- The Washington Times - Friday, September 22, 2006

For the first time, a Pentagon group charged with finding and identifying U.S. war dead from foreign battlefields has identified the remains of a soldier killed in World War I, officials said yesterday.

Army Pvt. Francis Lupo, of Cincinnati, was killed on July 21, 1918, during an attack on German forces near Soissons, France. His remains were discovered by a French archaeologist in 2003 and identified by scientists from the Pentagon’s Joint POW-MIA Accounting Command and the Armed Forces DNA Identification Laboratory.

Pvt. Lupo is to be buried Tuesday in Arlington National Cemetery. He was 23 years old when killed.

Larry Greer, a Pentagon spokesman on POW-MIA issues, said it was the first time the remains of a World War I service member have been recovered and identified since the Pentagon established an office in the 1960s with the specific mission of identifying war dead from abroad. He said available government records do not indicate when or whether World War I remains had been recovered and identified prior to the 1960s.

The Joint POW-MIA Accounting Command has recovered and identified hundreds of U.S. war dead from other conflicts, including World War II, the Korean War, the Vietnam War and Cold War-era aircraft shoot-downs.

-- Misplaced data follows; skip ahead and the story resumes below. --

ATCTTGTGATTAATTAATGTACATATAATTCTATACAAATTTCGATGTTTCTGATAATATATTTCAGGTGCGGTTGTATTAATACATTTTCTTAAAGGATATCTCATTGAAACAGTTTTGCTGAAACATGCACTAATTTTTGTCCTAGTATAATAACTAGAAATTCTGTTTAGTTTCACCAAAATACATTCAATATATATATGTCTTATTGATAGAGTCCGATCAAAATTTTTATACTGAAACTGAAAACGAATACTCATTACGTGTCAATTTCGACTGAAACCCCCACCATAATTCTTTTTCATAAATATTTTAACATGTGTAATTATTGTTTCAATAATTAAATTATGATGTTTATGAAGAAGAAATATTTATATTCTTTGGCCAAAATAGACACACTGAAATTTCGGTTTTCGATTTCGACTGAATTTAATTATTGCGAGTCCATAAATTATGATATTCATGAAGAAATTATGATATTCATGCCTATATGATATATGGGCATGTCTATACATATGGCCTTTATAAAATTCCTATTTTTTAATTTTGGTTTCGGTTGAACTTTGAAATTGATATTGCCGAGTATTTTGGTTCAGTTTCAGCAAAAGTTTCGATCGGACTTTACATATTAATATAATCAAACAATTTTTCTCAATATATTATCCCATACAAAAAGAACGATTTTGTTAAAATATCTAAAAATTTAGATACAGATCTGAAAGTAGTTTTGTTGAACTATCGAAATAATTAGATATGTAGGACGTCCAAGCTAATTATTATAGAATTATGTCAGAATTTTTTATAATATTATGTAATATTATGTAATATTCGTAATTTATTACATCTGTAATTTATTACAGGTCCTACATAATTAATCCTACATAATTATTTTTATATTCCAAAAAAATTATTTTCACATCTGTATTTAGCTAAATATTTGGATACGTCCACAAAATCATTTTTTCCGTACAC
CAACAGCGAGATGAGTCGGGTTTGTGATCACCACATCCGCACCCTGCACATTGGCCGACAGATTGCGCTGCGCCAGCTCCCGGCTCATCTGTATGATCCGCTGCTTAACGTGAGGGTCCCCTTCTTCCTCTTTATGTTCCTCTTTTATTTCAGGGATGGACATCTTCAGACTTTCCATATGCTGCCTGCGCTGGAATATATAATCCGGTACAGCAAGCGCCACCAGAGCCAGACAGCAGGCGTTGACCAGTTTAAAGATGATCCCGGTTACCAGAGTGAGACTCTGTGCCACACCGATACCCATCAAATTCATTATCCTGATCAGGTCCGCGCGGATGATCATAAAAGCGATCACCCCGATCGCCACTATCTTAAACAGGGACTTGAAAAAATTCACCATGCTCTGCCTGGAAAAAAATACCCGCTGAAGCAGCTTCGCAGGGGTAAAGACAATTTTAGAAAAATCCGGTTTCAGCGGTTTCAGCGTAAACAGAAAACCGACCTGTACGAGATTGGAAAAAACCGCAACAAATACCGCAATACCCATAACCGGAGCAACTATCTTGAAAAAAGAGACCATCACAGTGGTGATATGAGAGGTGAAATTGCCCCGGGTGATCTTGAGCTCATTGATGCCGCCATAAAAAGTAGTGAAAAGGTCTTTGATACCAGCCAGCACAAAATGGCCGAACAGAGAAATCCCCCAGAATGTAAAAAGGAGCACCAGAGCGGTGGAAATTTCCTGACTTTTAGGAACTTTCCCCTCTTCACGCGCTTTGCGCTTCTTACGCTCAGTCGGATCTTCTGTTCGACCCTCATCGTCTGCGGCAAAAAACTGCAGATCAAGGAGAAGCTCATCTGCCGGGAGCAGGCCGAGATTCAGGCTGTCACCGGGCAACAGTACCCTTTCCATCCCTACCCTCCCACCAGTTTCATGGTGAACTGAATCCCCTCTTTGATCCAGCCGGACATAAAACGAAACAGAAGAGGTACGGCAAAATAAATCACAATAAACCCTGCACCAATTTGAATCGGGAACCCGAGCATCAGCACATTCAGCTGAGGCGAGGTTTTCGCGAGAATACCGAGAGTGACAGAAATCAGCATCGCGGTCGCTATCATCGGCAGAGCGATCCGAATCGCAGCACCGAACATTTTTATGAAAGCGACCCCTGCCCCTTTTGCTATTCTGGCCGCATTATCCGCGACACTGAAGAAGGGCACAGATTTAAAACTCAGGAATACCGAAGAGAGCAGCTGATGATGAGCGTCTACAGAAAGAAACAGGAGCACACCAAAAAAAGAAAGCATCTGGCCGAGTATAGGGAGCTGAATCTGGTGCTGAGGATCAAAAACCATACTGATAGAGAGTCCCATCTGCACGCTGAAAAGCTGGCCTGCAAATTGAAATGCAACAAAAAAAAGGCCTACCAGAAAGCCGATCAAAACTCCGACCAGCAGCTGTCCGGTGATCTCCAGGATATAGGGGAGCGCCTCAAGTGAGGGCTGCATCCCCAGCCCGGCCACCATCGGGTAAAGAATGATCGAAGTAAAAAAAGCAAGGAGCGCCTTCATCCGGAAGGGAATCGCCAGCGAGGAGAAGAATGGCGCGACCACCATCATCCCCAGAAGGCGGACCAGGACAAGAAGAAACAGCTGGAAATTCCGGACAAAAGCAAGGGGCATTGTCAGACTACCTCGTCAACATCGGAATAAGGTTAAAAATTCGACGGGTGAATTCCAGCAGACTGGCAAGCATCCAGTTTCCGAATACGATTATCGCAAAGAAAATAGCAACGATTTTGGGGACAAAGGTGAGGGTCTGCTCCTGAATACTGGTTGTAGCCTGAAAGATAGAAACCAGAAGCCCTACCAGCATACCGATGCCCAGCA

Pvt. Lupo was a member of Company E, 18th Infantry Regiment, 1st Infantry Division when his unit fought as part of a combined French-American attack on German forces near Soissons in what came to be known as the Second Battle of the Marne. Some have called that battle a turning point in the war, halting German advances toward Paris.

Of the 1st Infantry Division’s 12,228 infantry officers and enlisted soldiers who fought in the Second Battle of the Marne, all but 3,923 were killed, wounded, taken prisoner or listed as missing, according to a Pentagon historical report. Pvt. Lupo was reported missing in action, and no witness report or statement concerning the circumstances of his loss appears in the available records, the Pentagon report said.

Pvt. Lupo’s name was memorialized on the list of missing soldiers inscribed on the walls of the memorial chapel at the Aisne-Marne American Military Cemetery near the village of Belleau, not far from where he was killed.

A total of 116,516 U.S. service members died in World War I, of which 53,402 are recorded as battle deaths, according to the Pentagon. The United States entered the war in April 1917. The war ended in November 1918.

Mr. Greer said Pvt. Lupo’s remains were among two sets recovered at the same time at the same site. The other remains are believed to also be of an American soldier, but scientists have not yet identified them.

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